According to a recently published systematic review article, the average CR varies widely between 1 and 30% [8,9,10,11]. There are preoperative and intraoperative indications for conversion. In addition to the general patient characteristics such as male gender [12], older age, obesity, the presence of other concomitant illnesses, and worse physical status of the patient (e.g., higher American Society of Anesthesiologist (ASA) score) have an effect on laparoscopic technique during cholecystectomies. The gallbladder and biliary tract status, as confirmed by abdominal ultrasound, and other diseases (such as biliary tract obstruction and acute biliary pancreatitis), which indicate the necessity of endoscopic retrograde cholangiopancreatography (ERCP) before surgery, also have a significant role in conversion [8, 9, 13,14,15,16,17]. Besides the abovementioned factors, surgical proficiency and competence can also affect the likelihood of conversion [13].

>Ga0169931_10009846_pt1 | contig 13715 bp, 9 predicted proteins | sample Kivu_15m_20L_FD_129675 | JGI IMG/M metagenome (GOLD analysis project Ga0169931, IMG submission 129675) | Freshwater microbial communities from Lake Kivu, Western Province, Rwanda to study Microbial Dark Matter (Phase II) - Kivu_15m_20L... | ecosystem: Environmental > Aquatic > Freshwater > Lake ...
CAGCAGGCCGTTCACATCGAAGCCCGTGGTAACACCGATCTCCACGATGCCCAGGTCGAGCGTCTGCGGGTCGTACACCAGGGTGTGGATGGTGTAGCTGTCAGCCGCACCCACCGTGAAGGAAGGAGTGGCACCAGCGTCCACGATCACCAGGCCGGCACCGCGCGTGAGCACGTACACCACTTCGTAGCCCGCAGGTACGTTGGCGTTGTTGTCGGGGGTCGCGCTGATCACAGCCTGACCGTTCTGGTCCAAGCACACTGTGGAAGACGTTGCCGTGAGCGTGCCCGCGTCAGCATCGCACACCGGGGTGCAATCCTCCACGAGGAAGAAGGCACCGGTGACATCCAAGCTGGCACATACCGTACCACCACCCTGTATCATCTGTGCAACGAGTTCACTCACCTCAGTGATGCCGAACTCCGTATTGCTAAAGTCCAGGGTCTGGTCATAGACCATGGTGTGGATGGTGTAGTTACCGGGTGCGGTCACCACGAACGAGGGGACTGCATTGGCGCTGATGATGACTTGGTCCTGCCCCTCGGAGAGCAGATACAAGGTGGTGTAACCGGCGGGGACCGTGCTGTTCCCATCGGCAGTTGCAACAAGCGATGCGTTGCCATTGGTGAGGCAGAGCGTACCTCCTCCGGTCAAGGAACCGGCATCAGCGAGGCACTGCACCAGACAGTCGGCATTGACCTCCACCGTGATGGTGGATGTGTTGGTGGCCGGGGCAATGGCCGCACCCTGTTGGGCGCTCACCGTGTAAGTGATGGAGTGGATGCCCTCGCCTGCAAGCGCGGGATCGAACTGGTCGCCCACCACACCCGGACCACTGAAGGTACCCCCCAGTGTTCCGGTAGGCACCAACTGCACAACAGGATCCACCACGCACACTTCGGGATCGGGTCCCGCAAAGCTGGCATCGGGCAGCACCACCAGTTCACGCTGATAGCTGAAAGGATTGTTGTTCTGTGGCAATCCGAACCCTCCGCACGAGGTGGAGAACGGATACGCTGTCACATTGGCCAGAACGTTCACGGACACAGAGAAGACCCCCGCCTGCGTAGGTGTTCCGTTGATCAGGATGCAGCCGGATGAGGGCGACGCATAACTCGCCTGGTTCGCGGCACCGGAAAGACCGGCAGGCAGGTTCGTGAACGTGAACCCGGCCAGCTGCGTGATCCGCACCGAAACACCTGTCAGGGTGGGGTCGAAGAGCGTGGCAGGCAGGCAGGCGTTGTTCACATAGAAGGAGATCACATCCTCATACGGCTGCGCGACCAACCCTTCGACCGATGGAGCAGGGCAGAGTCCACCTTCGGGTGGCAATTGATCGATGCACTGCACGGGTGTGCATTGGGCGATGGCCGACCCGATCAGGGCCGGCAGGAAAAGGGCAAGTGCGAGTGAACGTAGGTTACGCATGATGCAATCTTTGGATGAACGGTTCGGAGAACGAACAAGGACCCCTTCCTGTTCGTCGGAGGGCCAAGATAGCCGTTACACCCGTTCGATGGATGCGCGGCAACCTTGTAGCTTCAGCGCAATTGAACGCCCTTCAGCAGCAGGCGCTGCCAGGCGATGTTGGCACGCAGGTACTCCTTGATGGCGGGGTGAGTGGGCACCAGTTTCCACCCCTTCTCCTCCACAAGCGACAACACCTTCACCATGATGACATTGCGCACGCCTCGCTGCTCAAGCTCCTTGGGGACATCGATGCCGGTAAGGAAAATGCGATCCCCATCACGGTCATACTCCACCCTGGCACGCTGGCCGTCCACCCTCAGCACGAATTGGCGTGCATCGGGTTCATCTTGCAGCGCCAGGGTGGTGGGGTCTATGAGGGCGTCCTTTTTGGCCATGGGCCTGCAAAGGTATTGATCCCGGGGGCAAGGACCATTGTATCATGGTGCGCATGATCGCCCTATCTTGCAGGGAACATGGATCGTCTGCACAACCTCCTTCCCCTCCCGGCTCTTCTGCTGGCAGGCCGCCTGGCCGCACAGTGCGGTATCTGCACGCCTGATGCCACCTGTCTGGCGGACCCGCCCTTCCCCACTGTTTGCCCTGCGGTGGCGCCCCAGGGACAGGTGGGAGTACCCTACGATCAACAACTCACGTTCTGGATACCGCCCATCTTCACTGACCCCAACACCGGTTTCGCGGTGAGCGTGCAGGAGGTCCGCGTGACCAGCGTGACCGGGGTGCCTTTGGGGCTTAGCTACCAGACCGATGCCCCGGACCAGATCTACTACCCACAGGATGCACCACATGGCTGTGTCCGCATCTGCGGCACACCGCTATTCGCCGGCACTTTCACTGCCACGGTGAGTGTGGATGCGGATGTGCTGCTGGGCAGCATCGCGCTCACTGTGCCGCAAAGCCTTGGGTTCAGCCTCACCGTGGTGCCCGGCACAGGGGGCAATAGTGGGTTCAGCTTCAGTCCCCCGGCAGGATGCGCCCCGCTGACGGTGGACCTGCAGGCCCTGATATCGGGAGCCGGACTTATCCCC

Our research was motivated by the fact that few articles have been published on elective cholecystectomies in terms of the conversion rate [18,19,20], hence there is research gap. Since conversion can give rise to several negative consequences such as longer surgery time, prolonged hospitalization, slower recovery [8], higher rates of readmission, and increasing morbidity and mortality [9], it is essential to assess the potential risk factors for conversion.

Our aim is to determine the relationship among patient demographics, patient history, surgical experience, and the conversion rate (CR) during elective LCs.


Ethical permission for this study was obtained from the Regional Human Biomedical Research Ethics Committee of the University of Szeged (74/2016-SZTE).